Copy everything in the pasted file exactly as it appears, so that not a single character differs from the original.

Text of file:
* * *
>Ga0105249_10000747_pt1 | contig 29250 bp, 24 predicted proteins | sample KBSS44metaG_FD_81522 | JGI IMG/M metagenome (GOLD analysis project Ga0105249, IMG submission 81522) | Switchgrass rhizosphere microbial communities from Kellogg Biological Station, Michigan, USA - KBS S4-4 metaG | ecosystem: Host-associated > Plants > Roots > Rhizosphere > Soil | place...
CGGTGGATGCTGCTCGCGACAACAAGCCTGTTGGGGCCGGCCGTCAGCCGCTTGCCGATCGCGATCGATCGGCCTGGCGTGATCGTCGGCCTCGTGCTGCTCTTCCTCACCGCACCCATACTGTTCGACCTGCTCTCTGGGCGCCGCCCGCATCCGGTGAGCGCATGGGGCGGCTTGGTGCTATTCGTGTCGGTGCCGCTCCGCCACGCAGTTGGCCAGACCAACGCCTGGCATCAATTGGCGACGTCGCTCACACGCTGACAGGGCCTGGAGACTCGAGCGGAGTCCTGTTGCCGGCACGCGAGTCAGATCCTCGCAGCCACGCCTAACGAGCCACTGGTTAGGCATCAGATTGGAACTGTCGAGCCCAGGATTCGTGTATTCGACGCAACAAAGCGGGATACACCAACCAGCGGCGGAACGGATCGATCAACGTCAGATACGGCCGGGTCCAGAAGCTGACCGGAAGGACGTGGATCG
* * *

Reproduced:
>Ga0105249_10000747_pt1 | contig 29250 bp, 24 predicted proteins | sample KBSS44metaG_FD_81522 | JGI IMG/M metagenome (GOLD analysis project Ga0105249, IMG submission 81522) | Switchgrass rhizosphere microbial communities from Kellogg Biological Station, Michigan, USA - KBS S4-4 metaG | ecosystem: Host-associated > Plants > Roots > Rhizosphere > Soil | place...
CGGTGGATGCTGCTCGCGACAACAAGCCTGTTGGGGCCGGCCGTCAGCCGCTTGCCGATCGCGATCGATCGGCCTGGCGTGATCGTCGGCCTCGTGCTGCTCTTCCTCACCGCACCCATACTGTTCGACCTGCTCTCTGGGCGCCGCCCGCATCCGGTGAGCGCATGGGGCGGCTTGGTGCTATTCGTGTCGGTGCCGCTCCGCCACGCAGTTGGCCAGACCAACGCCTGGCATCAATTGGCGACGTCGCTCACACGCTGACAGGGCCTGGAGACTCGAGCGGAGTCCTGTTGCCGGCACGCGAGTCAGATCCTCGCAGCCACGCCTAACGAGCCACTGGTTAGGCATCAGATTGGAACTGTCGAGCCCAGGATTCGTGTATTCGACGCAACAAAGCGGGATACACCAACCAGCGGCGGAACGGATCGATCAACGTCAGATACGGCCGGGTCCAGAAGCTGACCGGAAGGACGTGGATCG